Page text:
When it came time to replace my well-worn Arai Vector helmet, I opted for Arai’s latest street offering, the RX-Q. To fit the widest range of head shapes, the RX-Q comes in an intermediate-oval shape rather than the long-oval architecture of the similarly priced Signet-Q.
Arai says the RX-Q’s aerodynamic tricks include a svelte, hand-formed shell that aids stability and quietness, especially in crosswinds or when looking back to check traffic. A new cheek pad design is intended to cradle the wearer’s jaw for better comfort and also helps block road noise.
Compared to the first-generation (2006-vintage) Vector, the RX-Q is slightly heavier, has a wider eyeport, removable liner and updated, easier-to-use vent switches. During a year of testing the new lid proved to be a good fit, exceptionally comfortable, optically correct and watertight.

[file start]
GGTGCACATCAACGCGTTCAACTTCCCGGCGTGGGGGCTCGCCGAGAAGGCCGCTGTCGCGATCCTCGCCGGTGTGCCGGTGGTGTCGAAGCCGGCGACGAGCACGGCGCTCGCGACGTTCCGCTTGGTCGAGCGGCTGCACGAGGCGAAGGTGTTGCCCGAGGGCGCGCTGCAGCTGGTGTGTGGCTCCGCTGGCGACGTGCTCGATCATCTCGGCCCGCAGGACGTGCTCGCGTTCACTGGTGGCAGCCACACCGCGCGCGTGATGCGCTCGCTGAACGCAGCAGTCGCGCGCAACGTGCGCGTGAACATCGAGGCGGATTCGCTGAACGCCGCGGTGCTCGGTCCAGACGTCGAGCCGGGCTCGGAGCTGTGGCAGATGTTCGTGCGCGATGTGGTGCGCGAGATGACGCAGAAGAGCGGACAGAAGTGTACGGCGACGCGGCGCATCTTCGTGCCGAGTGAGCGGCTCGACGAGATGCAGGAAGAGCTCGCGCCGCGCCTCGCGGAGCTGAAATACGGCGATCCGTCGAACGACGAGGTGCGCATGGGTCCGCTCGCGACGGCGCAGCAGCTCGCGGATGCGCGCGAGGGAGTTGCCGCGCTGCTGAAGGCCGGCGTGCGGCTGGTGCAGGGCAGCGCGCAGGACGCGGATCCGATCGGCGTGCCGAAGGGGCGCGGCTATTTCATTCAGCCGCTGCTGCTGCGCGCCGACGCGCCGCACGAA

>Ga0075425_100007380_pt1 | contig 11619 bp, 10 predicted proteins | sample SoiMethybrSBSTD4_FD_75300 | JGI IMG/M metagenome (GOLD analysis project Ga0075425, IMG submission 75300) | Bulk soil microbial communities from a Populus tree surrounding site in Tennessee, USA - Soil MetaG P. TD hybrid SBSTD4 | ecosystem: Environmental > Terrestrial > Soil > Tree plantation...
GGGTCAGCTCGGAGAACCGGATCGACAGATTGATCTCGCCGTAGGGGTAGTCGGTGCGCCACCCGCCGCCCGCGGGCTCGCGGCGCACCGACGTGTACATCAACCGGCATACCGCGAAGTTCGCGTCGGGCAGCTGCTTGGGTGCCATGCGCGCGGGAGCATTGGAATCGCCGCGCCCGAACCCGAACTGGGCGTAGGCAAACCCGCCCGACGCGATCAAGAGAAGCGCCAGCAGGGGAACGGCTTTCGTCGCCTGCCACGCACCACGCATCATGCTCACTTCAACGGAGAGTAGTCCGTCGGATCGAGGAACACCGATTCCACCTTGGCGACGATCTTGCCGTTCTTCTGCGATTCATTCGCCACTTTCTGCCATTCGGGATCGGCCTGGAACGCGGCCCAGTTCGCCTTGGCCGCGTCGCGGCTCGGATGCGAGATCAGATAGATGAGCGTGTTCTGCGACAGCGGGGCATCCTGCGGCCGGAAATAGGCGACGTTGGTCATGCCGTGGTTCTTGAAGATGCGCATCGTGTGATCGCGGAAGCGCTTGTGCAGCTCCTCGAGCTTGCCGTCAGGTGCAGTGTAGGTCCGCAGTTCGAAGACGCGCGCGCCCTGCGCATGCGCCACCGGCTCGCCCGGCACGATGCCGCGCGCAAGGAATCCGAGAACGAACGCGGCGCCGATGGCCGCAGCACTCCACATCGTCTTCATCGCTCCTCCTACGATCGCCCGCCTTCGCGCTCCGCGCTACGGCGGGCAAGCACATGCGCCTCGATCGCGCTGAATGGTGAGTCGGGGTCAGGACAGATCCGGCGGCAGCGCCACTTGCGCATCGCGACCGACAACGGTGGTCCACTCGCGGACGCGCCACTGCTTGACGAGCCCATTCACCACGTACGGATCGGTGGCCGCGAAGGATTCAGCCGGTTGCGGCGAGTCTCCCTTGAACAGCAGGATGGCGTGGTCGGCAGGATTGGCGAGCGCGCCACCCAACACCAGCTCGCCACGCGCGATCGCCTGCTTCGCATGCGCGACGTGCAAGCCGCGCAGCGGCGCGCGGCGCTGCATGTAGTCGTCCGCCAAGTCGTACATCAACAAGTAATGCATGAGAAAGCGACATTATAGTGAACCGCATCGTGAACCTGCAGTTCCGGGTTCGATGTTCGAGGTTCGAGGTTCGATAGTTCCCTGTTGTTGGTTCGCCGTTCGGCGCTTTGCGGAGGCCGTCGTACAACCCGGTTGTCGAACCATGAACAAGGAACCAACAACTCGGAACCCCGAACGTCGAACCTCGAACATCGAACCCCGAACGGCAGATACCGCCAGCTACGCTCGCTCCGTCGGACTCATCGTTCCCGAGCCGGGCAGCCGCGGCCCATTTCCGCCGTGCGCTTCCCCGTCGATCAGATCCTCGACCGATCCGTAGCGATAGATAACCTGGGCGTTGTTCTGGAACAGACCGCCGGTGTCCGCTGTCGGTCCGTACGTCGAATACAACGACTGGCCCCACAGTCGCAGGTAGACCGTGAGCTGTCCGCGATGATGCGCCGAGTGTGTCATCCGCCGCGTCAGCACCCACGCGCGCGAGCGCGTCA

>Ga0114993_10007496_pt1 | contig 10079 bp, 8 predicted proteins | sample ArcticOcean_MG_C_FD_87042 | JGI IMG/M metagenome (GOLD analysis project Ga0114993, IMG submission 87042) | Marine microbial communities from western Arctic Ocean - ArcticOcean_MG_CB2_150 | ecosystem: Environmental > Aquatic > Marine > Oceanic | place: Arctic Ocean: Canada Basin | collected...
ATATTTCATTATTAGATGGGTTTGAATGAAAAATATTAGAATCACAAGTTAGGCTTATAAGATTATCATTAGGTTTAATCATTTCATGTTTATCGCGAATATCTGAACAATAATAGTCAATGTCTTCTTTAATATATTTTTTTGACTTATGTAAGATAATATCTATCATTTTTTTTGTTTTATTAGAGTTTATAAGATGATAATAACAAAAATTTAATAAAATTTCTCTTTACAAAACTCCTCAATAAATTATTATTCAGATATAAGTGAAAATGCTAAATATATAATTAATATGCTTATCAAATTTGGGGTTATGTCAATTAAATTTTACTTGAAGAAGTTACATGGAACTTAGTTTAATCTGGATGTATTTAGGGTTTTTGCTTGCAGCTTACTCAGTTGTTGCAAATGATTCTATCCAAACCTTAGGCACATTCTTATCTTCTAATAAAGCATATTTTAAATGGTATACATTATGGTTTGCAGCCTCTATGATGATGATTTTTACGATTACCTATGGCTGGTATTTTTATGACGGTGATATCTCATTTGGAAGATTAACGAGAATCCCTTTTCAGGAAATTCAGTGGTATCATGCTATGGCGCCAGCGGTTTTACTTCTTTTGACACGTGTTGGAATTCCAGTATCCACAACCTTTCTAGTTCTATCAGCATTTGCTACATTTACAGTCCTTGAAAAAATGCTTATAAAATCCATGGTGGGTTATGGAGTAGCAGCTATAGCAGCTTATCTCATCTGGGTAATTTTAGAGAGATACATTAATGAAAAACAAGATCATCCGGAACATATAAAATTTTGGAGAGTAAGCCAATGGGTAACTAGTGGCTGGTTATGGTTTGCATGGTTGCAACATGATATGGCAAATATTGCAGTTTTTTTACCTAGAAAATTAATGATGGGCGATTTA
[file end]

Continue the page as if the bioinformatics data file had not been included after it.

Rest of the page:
The RX-Q is a quiet helmet, but picks up demerit points for the mild whistling that’s audible when the two top vents and the single rear vent are open. Other frustrations include Arai’s unique shield-change system; watch the included instructional DVD or risk breaking the mechanism! When the wide chin vent and two vents in the faceshield are open, the RX-Q flows a lot of air, which keeps you cool and dry during hot rides. Oddly for a street-biased helmet, the top vents work better in the chin-down position than a more natural upright position.
Arai calls the RX-Q “the ultimate street helmet,” built for experienced street riders in real-world conditions. We’re happy to report that it’s a step in the right direction and a welcome addition to Arai’s street lineup.
CONTACT: Arai Helmets
Verdict 4 out of 5 stars
An evolutionary step in Arai’s street lineup.